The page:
Pathophysiology and Neuroendocrine Response to Acquired Heart Disease in Dogs
Department of Small Animal Clinical Sciences, Faculty of Veterinary Medicine and Animal Science
The medical treatment of chronic heart failure (CHF) has evolved over the last 40 years, from the primary use of digitalis and diuretics in the 1950s and 1960s to the use of inotropic agent and vasodilators in the 1970s. These treatments for heart failure were primarily directed toward the relief of clinical signs by unloading the heart, inotropic support and decreasing the increased venous and capillary pressures. The syndrome of heart failure was explained in terms of heamodynamics, the so-called haemodynamic pump model. However, during the 1980s and 1990s it gradually became clear that the syndrome of heart failure was far more complicated than what could be explained only in terms of heamodynamics. A new view of heart failure emerged, the so-called neuroendocrine model. Because the effects of many of the factors identified as being of importance for the development and progression of CHF can be blunted, there has been an opening and high expectations for potential new cardiac drugs in the human and in the veterinary field. However, some of the recently presented clinical trails have been disappointing, raising concern that we have come close to exhausting any additional effect that can be achieved by pharmacological impact drawing on current neuroendocrine concepts.1
The fundamental difference between the pump and the neuroendocrine models may not be obvious without more detailed knowledge in the pathophysiology of heart failure. Congestive heart failure (CHF) is defined as an inability of the left ventricle to provide adequate perfusion to metabolising tissues under widely ranging physiologic conditions. This condition is characterised by clinical signs that arises from underperfused and congested organs. The more advanced the impairment in pump function, the less the heart is able to provide adequate perfusion of the kidneys and skeletal muscle during levels of physical activity associated with even minimal increases in metabolic requirements. The pathophysiologic cycle that links the failing heart function with the appearance of clinical signs is not fully understood in heart disease. Nevertheless, it is clear that an activation of several neurohumoral systems and the interplay between kidneys, adrenal glands, heart, and the blood vessels contribute to the abnormal sodium and water homeostasis and reapportionment of systemic blood flow that occur in CHF.2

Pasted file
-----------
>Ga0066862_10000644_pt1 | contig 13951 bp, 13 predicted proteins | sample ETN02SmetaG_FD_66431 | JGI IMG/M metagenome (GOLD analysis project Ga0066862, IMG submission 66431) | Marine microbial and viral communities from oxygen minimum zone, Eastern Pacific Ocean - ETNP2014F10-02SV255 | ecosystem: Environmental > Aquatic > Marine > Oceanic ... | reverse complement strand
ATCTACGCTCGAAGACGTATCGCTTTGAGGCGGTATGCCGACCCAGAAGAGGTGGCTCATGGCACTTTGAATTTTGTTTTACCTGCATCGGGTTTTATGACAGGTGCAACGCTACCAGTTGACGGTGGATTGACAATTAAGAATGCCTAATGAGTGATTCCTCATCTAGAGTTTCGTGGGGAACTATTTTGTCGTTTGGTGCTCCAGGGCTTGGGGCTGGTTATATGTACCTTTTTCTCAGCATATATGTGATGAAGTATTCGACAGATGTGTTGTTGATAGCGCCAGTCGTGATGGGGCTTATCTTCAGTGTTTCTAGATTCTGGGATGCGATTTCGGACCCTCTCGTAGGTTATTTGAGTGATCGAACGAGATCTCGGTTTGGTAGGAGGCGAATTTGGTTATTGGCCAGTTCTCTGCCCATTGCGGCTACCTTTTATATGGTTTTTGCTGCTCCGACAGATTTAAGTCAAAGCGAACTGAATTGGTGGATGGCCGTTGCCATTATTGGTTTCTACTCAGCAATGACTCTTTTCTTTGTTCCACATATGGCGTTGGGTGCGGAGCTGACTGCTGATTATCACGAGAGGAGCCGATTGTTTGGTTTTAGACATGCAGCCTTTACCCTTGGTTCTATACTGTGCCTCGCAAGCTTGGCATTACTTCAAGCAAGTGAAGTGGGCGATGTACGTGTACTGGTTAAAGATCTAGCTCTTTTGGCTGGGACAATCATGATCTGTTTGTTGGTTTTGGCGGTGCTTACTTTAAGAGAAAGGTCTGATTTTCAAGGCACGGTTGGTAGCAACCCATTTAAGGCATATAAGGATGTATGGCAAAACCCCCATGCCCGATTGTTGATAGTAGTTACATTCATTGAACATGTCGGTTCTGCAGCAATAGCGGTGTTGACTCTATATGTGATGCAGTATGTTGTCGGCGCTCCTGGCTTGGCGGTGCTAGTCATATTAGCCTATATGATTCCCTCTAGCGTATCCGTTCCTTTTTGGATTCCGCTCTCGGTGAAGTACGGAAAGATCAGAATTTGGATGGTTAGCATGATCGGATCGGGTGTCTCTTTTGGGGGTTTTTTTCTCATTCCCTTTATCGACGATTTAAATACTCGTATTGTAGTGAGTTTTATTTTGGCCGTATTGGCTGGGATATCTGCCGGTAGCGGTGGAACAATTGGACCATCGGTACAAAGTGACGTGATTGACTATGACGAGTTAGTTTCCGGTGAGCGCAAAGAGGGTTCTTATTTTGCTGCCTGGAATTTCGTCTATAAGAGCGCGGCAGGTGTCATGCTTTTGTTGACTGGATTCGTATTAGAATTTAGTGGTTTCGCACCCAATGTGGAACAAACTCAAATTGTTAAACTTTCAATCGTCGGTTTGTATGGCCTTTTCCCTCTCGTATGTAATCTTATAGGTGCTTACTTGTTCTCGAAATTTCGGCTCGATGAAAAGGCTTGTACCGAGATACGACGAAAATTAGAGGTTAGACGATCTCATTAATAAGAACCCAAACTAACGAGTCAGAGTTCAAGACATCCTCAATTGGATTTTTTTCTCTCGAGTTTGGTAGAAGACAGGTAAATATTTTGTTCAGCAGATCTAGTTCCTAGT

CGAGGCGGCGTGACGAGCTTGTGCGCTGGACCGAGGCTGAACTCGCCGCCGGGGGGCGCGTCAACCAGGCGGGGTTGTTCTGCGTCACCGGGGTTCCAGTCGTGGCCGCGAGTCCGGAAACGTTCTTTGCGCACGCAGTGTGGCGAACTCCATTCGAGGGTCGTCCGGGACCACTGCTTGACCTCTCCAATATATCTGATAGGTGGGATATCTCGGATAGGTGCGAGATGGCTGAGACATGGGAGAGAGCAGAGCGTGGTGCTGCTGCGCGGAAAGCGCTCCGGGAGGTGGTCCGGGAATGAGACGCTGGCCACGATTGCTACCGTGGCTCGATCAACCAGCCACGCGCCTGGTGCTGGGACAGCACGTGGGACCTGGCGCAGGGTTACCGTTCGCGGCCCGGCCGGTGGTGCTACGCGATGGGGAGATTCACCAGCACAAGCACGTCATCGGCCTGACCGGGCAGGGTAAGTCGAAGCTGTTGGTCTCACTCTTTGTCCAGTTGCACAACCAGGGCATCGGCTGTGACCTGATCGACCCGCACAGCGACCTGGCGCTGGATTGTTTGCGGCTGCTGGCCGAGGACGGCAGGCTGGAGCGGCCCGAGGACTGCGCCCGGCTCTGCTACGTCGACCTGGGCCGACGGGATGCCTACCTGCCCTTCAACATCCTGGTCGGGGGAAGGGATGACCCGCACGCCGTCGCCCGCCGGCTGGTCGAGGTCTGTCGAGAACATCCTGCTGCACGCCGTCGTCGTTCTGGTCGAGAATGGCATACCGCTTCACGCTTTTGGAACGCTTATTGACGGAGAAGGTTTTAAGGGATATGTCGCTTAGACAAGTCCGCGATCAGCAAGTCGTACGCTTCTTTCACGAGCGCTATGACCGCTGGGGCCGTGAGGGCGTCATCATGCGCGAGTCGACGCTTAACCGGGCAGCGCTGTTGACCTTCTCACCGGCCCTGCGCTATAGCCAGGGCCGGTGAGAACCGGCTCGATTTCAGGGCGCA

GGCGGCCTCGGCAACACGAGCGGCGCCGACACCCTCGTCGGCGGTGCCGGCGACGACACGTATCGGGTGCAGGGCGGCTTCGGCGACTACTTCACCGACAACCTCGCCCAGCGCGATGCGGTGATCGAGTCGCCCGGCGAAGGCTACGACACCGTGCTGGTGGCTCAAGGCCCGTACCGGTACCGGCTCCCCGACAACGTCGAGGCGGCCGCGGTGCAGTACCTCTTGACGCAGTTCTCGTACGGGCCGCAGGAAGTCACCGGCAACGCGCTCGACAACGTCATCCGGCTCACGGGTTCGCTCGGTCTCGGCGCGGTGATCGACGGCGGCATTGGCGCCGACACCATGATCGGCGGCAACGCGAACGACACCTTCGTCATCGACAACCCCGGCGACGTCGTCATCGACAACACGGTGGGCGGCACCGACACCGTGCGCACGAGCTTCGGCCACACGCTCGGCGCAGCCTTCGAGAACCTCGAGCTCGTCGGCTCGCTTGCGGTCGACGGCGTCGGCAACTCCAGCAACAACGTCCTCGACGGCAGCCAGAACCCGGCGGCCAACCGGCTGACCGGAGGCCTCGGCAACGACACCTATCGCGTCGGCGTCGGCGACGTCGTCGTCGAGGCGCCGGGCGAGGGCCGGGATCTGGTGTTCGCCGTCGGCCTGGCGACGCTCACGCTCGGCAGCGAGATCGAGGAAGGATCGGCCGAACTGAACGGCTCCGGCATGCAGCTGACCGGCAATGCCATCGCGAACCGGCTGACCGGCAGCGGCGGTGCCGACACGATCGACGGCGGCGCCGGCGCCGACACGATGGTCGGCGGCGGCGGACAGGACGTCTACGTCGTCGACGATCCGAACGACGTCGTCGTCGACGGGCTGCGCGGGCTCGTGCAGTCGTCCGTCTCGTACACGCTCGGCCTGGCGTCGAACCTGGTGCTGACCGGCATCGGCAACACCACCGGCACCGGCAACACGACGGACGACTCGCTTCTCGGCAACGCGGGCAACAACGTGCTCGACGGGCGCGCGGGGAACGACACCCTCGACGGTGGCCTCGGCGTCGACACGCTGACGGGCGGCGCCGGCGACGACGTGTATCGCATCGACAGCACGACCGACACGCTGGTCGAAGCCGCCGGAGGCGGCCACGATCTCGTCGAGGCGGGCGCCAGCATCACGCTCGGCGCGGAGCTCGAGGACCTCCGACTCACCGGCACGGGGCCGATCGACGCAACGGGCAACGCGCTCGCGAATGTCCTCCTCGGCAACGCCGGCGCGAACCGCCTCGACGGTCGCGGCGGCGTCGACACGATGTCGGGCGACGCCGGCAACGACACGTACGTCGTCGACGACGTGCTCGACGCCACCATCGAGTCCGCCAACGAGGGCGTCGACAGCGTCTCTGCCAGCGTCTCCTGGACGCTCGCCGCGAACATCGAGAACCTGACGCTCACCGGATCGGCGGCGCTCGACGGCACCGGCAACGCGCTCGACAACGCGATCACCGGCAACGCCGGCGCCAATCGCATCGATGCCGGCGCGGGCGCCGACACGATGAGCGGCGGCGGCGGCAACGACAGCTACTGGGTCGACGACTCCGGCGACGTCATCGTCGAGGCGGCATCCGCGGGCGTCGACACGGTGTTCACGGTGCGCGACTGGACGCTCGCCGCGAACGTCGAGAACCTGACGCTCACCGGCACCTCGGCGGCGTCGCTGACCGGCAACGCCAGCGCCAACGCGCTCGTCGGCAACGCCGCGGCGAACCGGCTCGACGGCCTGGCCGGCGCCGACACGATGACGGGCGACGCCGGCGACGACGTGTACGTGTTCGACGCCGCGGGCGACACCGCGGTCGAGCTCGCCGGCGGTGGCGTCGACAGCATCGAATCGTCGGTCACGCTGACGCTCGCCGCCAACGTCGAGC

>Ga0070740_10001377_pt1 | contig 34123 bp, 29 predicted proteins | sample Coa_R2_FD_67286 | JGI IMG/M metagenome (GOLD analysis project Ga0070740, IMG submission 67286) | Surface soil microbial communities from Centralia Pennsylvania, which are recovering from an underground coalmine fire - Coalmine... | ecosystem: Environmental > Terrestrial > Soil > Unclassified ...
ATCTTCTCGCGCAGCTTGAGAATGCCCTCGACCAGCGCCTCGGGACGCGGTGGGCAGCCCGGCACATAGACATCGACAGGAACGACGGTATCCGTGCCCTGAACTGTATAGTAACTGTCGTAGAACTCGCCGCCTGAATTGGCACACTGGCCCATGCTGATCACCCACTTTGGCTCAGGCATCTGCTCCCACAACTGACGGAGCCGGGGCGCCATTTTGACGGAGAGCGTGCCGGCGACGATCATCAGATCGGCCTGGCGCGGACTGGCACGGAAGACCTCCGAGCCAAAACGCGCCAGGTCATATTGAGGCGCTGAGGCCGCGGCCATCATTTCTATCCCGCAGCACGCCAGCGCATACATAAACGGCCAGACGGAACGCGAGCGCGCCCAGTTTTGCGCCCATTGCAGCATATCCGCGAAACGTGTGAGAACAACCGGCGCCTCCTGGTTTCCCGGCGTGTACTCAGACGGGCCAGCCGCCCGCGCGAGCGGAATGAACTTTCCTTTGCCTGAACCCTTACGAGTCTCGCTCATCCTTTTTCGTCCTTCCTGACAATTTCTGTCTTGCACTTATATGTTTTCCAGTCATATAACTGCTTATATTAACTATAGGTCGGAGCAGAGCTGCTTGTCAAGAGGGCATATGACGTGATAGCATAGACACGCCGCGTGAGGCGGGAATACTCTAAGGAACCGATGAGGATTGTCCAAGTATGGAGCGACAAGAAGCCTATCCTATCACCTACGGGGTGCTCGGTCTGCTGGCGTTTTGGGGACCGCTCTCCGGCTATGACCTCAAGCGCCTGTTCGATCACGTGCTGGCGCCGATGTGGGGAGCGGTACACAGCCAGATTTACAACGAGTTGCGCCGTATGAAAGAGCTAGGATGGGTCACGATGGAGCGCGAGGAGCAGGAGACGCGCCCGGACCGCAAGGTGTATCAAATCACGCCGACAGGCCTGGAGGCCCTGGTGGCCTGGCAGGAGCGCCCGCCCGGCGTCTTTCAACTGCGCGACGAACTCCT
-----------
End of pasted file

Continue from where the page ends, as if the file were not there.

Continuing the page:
The failing cardiac function is met largely by compensatory responses of cardiac, renal, central nervous and peripheral vascular systems. These systems operate under the influence of neurohumoral and endocrine factors.2 Activation of these humoral systems apparently serves as a compensatory mechanism for the failing circulation. However, overshoot of such mechanisms may further depress cardiac function by increasing afterload, resulting in a vicious cycle of reflex neuroendocrine activation. Corollary decreases in renal function activate the renin-angiotensin-aldosterone system as well, which further contributes to the cycle of downward-spiraling cardiac function. Many hormonal factors are increased in congestive heart failure and the net effect is marked vasoconstriction. The level of activation of some of these neurohormonal systems apparently corresponds to the severity of heart failure. Furthermore, elevated levels of the vaso-constrictive hormones, including norepinephrine, various components of the renin angiotensin-aldosterone system (RAAS), endothelins and arginine vasopressin,3,4 may play a more direct role in worsening heart failure. In fact, elevated catecholamine levels are directly related to prognosis in people.3 Catecholamines increase myocardial oxygen demand and are also arrhythmogenic.5 Actions of these systems are counteracted by vasodilator, diuretic, and natriuretic factors such as the natriuretic peptides6 and nitric oxide (NO).4 Accordingly, increased plasma concentrations of atrial natriuretic peptide (ANP) are reported in many cardiac disorders, including asymptomatic dogs,6 and it has been suggested that this increased circulating activity of ANP may be an important mechanism for limiting the actions of RAAS in these patients.6 Mortality rates are reduced in symptomatic dogs treated with angiotensin-converting enzyme (ACE) inhibitors in addition to standard therapy.7,8 Thus, it is clear that changes in the neuroendocrine profile are not only markers of the severity of heart failure, but also directly worsen it. Interventions that antagonize or diminish these neuroendocrine changes apparently benefit patients with heart failure.